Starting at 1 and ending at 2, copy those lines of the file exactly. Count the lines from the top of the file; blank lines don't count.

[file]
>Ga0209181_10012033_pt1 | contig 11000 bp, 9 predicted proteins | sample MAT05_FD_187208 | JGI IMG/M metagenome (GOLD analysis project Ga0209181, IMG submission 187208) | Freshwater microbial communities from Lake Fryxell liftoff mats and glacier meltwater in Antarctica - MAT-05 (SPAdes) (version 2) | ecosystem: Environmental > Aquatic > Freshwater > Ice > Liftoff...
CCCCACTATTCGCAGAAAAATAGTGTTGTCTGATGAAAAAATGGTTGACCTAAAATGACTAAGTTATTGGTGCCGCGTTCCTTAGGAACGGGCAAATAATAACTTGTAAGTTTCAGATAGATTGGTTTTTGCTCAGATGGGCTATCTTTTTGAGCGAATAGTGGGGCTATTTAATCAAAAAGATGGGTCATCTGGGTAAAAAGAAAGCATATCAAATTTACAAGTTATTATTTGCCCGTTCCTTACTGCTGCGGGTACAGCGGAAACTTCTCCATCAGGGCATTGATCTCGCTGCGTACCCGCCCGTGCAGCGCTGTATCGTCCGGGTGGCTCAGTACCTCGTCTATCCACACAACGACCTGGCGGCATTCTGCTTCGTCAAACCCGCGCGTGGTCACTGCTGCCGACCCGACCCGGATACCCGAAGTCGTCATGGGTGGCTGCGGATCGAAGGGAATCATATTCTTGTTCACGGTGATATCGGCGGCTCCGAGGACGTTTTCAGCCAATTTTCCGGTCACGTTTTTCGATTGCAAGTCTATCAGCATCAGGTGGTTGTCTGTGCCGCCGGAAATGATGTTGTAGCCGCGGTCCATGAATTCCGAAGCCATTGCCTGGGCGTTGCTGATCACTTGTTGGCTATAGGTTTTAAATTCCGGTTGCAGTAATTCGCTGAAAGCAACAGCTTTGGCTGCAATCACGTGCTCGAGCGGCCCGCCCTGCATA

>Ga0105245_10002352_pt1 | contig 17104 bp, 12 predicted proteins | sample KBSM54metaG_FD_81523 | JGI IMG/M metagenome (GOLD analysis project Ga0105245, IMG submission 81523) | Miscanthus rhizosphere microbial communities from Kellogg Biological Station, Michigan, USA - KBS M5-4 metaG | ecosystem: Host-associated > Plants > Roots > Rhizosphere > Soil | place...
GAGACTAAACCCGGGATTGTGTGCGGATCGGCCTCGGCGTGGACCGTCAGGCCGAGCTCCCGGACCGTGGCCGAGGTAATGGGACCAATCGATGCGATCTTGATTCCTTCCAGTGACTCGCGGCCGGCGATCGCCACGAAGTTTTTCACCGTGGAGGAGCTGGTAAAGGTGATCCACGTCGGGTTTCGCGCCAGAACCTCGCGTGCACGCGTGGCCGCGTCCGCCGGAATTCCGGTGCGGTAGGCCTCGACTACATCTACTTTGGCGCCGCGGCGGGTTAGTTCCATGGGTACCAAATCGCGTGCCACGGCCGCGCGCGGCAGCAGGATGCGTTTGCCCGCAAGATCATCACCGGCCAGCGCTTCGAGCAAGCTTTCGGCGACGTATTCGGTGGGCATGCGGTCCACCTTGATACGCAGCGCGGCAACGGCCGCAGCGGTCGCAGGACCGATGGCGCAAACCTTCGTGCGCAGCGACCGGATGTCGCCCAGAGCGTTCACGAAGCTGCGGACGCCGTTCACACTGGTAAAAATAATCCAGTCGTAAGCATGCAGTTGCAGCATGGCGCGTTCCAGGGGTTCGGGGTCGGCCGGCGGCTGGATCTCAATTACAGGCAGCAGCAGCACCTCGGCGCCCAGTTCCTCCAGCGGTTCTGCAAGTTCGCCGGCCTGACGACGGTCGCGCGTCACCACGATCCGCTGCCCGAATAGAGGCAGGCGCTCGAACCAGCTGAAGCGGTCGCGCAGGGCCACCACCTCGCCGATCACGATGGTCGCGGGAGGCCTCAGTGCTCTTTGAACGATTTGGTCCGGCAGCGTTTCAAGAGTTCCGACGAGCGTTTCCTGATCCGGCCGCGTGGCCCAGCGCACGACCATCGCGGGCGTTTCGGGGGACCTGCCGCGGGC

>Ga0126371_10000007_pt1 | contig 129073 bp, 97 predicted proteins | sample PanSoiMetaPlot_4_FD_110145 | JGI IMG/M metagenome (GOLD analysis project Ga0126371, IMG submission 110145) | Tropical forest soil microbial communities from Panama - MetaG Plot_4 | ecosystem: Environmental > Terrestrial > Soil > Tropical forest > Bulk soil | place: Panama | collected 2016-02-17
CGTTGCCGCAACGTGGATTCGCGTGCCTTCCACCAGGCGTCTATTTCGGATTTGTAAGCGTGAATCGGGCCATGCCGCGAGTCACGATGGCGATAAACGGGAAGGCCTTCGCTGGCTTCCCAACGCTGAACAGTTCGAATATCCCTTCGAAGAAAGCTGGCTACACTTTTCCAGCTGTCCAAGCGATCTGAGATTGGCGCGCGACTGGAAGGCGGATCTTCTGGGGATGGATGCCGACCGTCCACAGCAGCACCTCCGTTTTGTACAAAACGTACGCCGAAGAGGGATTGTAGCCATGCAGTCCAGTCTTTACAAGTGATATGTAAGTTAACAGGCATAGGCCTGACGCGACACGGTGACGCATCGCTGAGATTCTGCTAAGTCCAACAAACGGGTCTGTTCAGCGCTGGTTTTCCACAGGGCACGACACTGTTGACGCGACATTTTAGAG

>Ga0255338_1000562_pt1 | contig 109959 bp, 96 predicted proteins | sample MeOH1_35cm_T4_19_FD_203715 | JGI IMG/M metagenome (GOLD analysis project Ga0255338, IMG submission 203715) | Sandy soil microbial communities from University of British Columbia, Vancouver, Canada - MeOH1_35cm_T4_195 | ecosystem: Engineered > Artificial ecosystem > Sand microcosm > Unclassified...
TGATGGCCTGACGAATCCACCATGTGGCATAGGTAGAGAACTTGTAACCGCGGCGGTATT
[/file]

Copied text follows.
>Ga0209181_10012033_pt1 | contig 11000 bp, 9 predicted proteins | sample MAT05_FD_187208 | JGI IMG/M metagenome (GOLD analysis project Ga0209181, IMG submission 187208) | Freshwater microbial communities from Lake Fryxell liftoff mats and glacier meltwater in Antarctica - MAT-05 (SPAdes) (version 2) | ecosystem: Environmental > Aquatic > Freshwater > Ice > Liftoff...
CCCCACTATTCGCAGAAAAATAGTGTTGTCTGATGAAAAAATGGTTGACCTAAAATGACTAAGTTATTGGTGCCGCGTTCCTTAGGAACGGGCAAATAATAACTTGTAAGTTTCAGATAGATTGGTTTTTGCTCAGATGGGCTATCTTTTTGAGCGAATAGTGGGGCTATTTAATCAAAAAGATGGGTCATCTGGGTAAAAAGAAAGCATATCAAATTTACAAGTTATTATTTGCCCGTTCCTTACTGCTGCGGGTACAGCGGAAACTTCTCCATCAGGGCATTGATCTCGCTGCGTACCCGCCCGTGCAGCGCTGTATCGTCCGGGTGGCTCAGTACCTCGTCTATCCACACAACGACCTGGCGGCATTCTGCTTCGTCAAACCCGCGCGTGGTCACTGCTGCCGACCCGACCCGGATACCCGAAGTCGTCATGGGTGGCTGCGGATCGAAGGGAATCATATTCTTGTTCACGGTGATATCGGCGGCTCCGAGGACGTTTTCAGCCAATTTTCCGGTCACGTTTTTCGATTGCAAGTCTATCAGCATCAGGTGGTTGTCTGTGCCGCCGGAAATGATGTTGTAGCCGCGGTCCATGAATTCCGAAGCCATTGCCTGGGCGTTGCTGATCACTTGTTGGCTATAGGTTTTAAATTCCGGTTGCAGTAATTCGCTGAAAGCAACAGCTTTGGCTGCAATCACGTGCTCGAGCGGCCCGCCCTGCATA